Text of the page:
Posted Jul 30, 2010 by in Branding & Identity

Love At First Sight

Star Trek

Trekkies. The Star Trek brand has created a lovefest of a community for them.

It was love at first sight. At first glance, your heart seemed to beat a little faster than usual. It was attractive and unique, and eventually the thought of it embedded itself into your memory and heart. After the first contact, you desired to experience it again.

Every nuance and detail was familiar and attractive… even the voice sounded like it was speaking directly to you. Before long, you started to share the excitement of your special new infatuation with others. Do you remember?

Ah, young brand love.

It’s a truly magical experience, falling in love with a brand. And it all starts with that first impression, with our eyes. Brands are first introduced in the realm of design.

Sometimes such love starts young, since visual recognition functions develop as early as two months old in infants, starting with facial recognition. Then, we start to make choices. Before we reach two years old, we make choices because it empowers our imagination and perception of self.

As adults, humans perform decision making on a daily basis, but is influenced by a number of biases. Branding can help eliminate future cognitive biases once a decision is made. The process of making a choice happens on a deep level, beyond simple functional need. That’s why brand love is essential to help that add value to those decisions.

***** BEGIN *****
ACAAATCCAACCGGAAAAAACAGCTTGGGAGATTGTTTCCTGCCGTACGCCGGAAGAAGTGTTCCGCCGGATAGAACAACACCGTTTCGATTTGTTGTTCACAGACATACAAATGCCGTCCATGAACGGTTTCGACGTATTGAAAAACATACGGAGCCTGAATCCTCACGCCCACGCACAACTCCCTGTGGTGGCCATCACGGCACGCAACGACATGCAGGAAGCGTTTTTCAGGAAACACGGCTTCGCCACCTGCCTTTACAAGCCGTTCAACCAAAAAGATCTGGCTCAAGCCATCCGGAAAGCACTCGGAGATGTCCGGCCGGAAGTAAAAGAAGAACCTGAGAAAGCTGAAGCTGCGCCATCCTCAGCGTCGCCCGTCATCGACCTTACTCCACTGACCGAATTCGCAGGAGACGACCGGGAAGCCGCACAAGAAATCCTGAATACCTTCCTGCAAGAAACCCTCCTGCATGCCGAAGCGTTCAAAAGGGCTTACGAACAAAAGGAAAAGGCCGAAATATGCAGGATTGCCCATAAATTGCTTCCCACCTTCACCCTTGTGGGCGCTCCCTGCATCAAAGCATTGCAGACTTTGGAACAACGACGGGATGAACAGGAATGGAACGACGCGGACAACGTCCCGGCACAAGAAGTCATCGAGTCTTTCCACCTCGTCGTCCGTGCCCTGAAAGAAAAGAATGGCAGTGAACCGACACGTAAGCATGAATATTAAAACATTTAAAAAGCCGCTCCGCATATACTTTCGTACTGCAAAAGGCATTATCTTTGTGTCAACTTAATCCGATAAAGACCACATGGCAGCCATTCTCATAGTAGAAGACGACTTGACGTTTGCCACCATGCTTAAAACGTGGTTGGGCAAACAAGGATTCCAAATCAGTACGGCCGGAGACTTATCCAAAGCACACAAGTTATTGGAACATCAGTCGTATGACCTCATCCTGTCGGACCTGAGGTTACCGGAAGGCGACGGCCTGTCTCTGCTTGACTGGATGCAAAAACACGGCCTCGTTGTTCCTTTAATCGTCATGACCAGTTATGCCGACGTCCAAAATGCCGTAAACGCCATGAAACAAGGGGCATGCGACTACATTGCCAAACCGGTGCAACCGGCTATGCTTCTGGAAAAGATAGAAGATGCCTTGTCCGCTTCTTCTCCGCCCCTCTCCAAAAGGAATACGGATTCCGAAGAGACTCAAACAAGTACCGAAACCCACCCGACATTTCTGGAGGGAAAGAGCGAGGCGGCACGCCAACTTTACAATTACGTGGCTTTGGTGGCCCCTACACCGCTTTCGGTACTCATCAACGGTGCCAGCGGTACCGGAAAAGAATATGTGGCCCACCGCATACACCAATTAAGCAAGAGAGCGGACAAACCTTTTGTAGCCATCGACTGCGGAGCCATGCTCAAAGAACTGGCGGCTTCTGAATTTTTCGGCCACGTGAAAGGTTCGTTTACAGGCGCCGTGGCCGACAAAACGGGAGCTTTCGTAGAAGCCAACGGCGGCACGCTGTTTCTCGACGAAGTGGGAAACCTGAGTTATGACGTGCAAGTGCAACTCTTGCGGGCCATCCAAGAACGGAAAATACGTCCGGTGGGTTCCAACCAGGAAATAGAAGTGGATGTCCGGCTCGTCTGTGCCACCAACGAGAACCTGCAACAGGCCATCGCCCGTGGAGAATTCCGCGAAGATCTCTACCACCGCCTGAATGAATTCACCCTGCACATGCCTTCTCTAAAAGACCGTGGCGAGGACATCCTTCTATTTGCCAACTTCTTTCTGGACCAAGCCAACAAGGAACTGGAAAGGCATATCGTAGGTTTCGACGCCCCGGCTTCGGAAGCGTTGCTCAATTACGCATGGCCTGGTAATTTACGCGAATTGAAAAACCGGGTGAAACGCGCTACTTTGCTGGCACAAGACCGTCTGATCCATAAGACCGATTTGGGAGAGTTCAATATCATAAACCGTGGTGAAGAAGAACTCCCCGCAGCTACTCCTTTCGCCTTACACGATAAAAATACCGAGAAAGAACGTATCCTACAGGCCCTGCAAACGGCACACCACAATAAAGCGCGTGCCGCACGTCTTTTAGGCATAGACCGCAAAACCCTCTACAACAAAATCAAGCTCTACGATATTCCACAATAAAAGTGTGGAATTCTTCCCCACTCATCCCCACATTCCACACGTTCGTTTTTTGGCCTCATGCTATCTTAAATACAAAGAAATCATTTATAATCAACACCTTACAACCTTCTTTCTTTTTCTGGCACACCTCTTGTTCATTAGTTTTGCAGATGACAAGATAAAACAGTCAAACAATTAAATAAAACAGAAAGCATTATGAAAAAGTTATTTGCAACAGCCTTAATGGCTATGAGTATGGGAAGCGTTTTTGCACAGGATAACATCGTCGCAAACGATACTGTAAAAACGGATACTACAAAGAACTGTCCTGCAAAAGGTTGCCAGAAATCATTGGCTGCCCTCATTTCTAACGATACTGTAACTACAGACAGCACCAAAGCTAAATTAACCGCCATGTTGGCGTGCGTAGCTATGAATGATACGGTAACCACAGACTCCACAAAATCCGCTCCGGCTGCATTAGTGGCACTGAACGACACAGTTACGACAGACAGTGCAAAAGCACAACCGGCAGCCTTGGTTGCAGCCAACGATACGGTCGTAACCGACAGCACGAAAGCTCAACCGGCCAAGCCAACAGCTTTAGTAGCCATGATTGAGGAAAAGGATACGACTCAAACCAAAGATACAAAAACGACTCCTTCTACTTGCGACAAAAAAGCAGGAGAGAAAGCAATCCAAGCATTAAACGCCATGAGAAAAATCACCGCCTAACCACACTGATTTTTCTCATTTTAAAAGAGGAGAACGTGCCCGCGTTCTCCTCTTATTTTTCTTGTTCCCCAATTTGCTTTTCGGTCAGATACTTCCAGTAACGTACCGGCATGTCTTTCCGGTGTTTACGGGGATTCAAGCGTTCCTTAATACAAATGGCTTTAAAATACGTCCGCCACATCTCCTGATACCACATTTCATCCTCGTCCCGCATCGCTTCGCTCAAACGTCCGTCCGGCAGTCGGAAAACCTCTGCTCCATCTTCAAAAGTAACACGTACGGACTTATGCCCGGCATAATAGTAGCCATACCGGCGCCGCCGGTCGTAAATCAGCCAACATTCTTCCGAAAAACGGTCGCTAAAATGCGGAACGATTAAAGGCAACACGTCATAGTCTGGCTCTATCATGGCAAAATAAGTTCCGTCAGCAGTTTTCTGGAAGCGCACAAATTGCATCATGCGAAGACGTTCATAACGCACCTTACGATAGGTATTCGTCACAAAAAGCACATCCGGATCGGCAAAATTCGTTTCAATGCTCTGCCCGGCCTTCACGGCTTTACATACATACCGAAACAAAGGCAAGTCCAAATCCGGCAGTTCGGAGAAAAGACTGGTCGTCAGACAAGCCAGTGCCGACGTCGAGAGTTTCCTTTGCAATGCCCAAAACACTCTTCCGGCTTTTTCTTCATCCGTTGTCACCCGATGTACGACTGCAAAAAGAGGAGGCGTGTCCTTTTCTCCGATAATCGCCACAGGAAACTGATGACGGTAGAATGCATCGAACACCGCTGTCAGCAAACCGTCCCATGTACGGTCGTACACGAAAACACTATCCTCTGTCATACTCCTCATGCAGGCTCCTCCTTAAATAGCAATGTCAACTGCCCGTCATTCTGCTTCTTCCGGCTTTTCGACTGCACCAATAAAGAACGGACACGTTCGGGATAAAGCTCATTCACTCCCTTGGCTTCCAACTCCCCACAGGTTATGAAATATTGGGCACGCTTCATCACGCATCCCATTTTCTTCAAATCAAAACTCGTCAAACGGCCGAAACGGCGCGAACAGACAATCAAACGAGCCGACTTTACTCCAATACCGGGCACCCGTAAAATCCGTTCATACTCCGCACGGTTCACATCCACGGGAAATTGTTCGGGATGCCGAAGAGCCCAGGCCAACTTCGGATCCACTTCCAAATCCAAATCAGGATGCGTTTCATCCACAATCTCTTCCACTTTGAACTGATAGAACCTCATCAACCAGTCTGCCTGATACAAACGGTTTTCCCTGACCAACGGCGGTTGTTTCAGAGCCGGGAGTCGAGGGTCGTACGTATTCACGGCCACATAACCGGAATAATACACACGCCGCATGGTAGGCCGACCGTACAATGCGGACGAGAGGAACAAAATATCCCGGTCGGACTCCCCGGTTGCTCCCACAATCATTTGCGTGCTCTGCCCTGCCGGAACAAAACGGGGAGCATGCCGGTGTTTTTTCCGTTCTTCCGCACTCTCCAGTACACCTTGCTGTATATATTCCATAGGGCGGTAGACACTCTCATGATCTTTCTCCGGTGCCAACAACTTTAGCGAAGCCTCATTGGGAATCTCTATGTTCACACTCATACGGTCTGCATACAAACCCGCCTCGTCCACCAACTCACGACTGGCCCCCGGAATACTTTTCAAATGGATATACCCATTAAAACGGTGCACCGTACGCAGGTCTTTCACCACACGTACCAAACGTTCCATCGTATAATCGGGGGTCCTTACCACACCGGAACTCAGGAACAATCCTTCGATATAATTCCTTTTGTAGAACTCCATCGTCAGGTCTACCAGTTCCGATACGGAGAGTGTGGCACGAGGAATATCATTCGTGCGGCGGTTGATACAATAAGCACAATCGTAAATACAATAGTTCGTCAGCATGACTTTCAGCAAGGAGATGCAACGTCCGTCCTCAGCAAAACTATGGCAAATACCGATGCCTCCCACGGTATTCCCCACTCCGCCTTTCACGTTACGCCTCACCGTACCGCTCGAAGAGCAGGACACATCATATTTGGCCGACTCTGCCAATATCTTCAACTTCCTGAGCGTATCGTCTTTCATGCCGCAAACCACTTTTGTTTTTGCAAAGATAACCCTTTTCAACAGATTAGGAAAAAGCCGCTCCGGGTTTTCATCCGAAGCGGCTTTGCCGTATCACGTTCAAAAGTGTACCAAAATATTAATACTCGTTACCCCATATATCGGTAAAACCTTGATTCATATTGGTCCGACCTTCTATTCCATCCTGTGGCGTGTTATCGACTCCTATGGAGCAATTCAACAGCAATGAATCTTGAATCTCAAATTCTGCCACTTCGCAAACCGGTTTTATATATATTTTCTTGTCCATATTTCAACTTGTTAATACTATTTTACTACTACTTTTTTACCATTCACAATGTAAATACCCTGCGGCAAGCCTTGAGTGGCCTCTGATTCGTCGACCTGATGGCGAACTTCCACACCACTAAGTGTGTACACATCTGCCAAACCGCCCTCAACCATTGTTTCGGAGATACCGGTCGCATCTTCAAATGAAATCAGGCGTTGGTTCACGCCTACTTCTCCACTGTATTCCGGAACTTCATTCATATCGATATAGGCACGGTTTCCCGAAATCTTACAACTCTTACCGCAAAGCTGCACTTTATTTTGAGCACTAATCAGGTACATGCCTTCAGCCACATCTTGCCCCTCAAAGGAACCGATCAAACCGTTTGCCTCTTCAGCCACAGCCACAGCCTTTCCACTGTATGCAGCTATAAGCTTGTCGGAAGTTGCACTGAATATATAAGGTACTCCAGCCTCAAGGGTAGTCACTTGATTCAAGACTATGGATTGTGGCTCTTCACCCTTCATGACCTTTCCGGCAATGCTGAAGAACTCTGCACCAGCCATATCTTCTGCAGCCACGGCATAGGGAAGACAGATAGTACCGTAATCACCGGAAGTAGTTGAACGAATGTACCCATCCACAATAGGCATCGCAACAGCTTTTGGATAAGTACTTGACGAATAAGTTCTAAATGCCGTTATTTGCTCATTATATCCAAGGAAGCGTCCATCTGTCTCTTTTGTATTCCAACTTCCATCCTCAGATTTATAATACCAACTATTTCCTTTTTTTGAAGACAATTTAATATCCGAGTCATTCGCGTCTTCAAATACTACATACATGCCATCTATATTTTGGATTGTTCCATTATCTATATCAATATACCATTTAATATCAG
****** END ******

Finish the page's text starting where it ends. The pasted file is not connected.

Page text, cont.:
How does brand love add value to a company? It builds lifetime customer value.

Brand love is a very strong emotion. Such loyalty can cut through the marketing noise. People in love tend to view the brand as positive and tend to ignore other choices. If you love Apple Computer, there’s little chance you’ll be using a PC computer anytime soon. And, you’ll also assume that all Apple products are awesome, now and in the future.

Brand love supports self-presentation and safety. Brands create community. It satisfies the human need for belonging to and identifying ourselves within a group. It also inspires our need to share our value to the group. I suppose this would be important to define if you’re a Democrat or Republican, Celtics or Lakers fan, or even a gang member of the Crips or the Bloods. To satisfy such a market, a brand must appease with visual aspects and messages that are highly desirable to the group.

Finally, brand love serves (sometimes contradictorily) our need for intimacy, respect, individuality and sense of self. Brands can help people define themselves, in their own way. Individuals tend to identify with the personality aspects of the brand, and aspire to being seen as someone worthy because of the consumption of that brand. Take a look around you and see if you can interpret the personalities of those around you are by the clothes they wear, the soda they drink and the cars they drive. It would not be a true interpretation, but rather you’d be using the language of brands to help make those judgements.

I’ve always thought this brand love stuff was more scientific than it needed to be. We’re in the design realm, so we get to create the spark that leads to the lifetime of love. Brand design is much like matchmaking. We help companies find their essence and advise them on how to present themselves to find their potential soul mates.

Brand love is best enjoyed when it’s mutual. Fans love their brands, and brands love fans right back by nurturing it with campaigns and promotions. It’s those intimate, emotional connections are part of the brand building and love strategy. And it’s the beginning of a very happy relationship.

Bookmark and Share

Leave a Reply

Your email address will not be published. Required fields are marked *